CACI puts focus on clients, community and its expertise

CACI keeps focus on its customers and mission to weather tough economic times.

CACI International Inc. was far from immune to the economic downturn of the past two years, but a focus on the company’s core expertise, customer satisfaction and community involvement all played important roles in weathering the storm, said Paul Cofoni, the company’s president and chief executive officer.

“Our involvement in the support of our clients and the missions of our clients extends beyond the actual work we do in supporting their missions directly,” Cofoni said. “We also contribute to the social network of our client community.”

For CACI, that means supporting military support groups such as Comfort for America’s Uniformed Services. The group provides entertainment and recreational programs for recovering wounded military members.

CACI provides things such as DVDs and video games and sponsors breakfasts for recovering warfighters, Cofoni said. The goal is to help military members get through the initial phase of recovery while they are in a hospital setting, he said.

The company also has a program named Deploying Talent, Creating Careers in which CACI recruits disabled veterans to work at the company. More than 200 veterans have been hired through the program during the past two years, Cofoni said.

“We are trying to help stimulate a culture of really caring for our disabled veterans and helping them get re-established,” he said.

Providing an array of services in the defense and national security space, particularly for command, control, communications, computers, intelligence, surveillance and reconnaissance, continues to be the foundation of CACI’s work.

In 2009, for example, the company won a $24.5 contract to provide airborne, intelligence, surveillance, and reconnaissance ground station support to the Army. As part of the program, the company will provide an intelligence system designed for aircraft. The system collects and processes intelligence data and transfers it to ground locations for subsequent processing, analysis, and dissemination.

CACI also won a $38 million contract to provide services to support the Army’s Distributed Common Ground System-Army. The system integrates intelligence, surveillance, and reconnaissance data within a single system to streamline the Army’s ability to process and disseminate data to commanders in the field. Using this intelligence information, field commanders gain a better situational understanding of their environment.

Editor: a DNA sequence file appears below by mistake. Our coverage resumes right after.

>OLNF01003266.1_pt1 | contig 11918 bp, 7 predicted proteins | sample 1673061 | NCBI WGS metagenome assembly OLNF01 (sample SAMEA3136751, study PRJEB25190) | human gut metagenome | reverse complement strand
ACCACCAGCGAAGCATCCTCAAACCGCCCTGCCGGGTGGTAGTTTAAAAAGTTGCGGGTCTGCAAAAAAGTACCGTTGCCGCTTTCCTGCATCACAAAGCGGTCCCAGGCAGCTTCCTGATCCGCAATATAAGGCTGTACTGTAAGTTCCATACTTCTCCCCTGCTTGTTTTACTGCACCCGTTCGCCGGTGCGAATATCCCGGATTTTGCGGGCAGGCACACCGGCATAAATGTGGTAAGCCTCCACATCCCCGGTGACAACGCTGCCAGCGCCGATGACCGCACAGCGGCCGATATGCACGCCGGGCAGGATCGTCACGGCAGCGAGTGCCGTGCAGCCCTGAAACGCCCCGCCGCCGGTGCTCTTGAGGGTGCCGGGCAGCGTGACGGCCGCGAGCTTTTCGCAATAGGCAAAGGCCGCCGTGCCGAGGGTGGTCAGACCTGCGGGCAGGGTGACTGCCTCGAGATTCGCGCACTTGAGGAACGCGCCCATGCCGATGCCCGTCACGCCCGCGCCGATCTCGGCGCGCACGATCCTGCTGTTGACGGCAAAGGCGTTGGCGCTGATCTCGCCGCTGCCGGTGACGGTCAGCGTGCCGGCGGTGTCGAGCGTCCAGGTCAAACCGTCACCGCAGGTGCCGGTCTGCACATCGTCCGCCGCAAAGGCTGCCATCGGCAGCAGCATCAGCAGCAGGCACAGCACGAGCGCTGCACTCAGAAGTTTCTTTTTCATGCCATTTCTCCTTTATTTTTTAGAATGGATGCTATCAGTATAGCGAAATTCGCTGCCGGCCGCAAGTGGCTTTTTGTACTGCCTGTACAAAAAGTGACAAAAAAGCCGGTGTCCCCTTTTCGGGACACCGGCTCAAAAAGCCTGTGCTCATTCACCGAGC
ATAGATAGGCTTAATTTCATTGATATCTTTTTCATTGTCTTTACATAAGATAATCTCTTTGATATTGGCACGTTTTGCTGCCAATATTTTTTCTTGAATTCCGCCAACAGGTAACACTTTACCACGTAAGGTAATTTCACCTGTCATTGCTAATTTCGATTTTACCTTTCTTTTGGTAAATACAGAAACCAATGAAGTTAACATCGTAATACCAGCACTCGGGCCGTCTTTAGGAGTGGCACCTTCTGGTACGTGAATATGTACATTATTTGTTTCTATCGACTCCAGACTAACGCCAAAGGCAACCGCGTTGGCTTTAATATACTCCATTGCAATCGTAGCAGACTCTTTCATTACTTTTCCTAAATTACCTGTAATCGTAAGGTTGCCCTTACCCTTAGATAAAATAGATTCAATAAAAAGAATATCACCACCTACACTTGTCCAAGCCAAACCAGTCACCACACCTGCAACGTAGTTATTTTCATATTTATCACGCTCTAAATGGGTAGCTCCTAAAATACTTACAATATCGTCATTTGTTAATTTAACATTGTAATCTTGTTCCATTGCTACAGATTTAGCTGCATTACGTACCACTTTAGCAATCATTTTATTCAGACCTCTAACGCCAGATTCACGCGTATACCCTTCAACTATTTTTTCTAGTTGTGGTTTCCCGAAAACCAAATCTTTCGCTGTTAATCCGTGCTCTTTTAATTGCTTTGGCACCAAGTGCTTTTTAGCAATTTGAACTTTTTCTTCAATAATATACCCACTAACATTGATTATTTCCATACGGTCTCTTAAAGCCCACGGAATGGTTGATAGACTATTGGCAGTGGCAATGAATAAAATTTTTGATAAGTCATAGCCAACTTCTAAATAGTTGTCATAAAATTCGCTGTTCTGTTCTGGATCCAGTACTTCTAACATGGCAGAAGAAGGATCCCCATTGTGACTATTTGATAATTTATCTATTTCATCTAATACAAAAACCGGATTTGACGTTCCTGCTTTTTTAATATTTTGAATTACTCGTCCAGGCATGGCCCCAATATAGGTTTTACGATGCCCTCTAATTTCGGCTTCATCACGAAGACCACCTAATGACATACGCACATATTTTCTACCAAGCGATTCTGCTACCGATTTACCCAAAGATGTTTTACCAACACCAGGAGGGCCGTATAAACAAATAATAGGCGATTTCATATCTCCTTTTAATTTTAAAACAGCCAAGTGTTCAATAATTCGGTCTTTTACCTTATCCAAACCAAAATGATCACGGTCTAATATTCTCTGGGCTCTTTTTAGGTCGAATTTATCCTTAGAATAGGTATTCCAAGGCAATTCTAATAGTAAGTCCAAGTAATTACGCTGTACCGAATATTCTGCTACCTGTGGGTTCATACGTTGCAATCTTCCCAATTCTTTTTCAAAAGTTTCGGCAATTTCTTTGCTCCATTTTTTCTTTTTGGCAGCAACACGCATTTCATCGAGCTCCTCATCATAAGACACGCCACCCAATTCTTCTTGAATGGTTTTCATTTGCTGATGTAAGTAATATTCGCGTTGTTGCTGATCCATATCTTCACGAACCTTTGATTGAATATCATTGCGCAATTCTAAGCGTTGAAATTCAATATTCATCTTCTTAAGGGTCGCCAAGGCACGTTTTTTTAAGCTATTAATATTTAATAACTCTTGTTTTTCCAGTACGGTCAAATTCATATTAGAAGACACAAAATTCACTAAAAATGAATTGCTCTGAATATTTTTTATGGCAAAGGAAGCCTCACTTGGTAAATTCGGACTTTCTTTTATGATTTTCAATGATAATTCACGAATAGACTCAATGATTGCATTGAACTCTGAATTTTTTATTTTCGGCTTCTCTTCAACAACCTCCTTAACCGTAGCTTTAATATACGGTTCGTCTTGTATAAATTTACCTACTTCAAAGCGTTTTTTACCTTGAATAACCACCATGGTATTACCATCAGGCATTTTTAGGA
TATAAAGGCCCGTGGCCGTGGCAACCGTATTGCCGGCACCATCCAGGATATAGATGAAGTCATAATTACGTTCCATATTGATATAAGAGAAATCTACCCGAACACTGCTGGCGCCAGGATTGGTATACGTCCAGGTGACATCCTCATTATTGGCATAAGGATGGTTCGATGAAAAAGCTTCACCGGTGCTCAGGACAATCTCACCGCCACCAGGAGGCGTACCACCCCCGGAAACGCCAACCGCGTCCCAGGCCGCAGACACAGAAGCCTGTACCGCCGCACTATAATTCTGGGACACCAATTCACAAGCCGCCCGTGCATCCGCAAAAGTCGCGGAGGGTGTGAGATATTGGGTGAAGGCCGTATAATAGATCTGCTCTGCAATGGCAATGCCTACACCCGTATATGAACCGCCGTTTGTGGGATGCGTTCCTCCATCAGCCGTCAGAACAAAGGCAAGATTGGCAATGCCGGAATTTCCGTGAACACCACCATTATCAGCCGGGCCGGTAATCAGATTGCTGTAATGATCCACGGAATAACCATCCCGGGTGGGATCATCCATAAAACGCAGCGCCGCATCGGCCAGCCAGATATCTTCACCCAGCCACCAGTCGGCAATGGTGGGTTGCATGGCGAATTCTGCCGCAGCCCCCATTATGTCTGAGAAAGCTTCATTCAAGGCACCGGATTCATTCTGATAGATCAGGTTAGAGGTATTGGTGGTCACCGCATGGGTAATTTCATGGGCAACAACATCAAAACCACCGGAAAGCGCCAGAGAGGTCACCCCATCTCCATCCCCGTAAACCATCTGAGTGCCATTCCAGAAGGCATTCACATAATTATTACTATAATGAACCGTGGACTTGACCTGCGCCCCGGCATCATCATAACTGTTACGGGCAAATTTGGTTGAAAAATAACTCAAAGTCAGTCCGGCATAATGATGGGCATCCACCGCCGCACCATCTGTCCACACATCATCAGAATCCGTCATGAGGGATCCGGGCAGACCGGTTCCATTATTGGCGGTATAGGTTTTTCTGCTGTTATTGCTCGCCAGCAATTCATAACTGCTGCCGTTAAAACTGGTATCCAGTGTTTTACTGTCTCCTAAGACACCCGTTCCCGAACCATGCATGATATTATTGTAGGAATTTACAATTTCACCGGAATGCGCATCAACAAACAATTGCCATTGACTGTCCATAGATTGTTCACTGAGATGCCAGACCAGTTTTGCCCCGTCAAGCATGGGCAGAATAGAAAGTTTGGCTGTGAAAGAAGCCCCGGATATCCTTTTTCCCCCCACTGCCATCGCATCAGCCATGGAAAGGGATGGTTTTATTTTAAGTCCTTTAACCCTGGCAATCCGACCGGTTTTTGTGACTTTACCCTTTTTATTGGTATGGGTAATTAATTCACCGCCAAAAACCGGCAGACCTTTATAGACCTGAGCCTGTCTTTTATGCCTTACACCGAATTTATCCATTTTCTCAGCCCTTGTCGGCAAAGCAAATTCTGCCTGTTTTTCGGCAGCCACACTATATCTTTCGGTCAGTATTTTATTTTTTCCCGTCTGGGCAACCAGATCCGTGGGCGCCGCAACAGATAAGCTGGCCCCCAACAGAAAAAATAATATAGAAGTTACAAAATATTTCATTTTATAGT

A CACI group that provides training to new Army recruits in detecting improvised explosion devices and asymmetric warfare also had success in 2009, Cofoni said.

“People who are part of that group were special operations personnel,” Cofoni said. They’ve completed their military careers and have come to work for us and have put together training and analysis capabilities to help the new soldiers as they go into the battlefield.”

CACI is also involved in a project that uses a matrix of optic sensors that seek to detect when someone tries to embed an IED. The company also provides technology designed to jam radio signals used to detonate IEDs remotely. And CACI is contributing to technology that detects patterns of radio frequency use that might reveal the impending detonation of an IED. Using the technology, warfighers can avoid potential danger zones, Cofoni said.

Working on projects that contribute to the immediate needs of the defense community has galvanized the company during tough economic times, Cofoni said. The attrition rate at the company is the lowest in six years, he said.

“The morale is high and the passion for our missions has always been strong here, and I would say is it an all-time high now,” he said. “The client satisfaction levels are also at an all-time high, and that’s important to us.”

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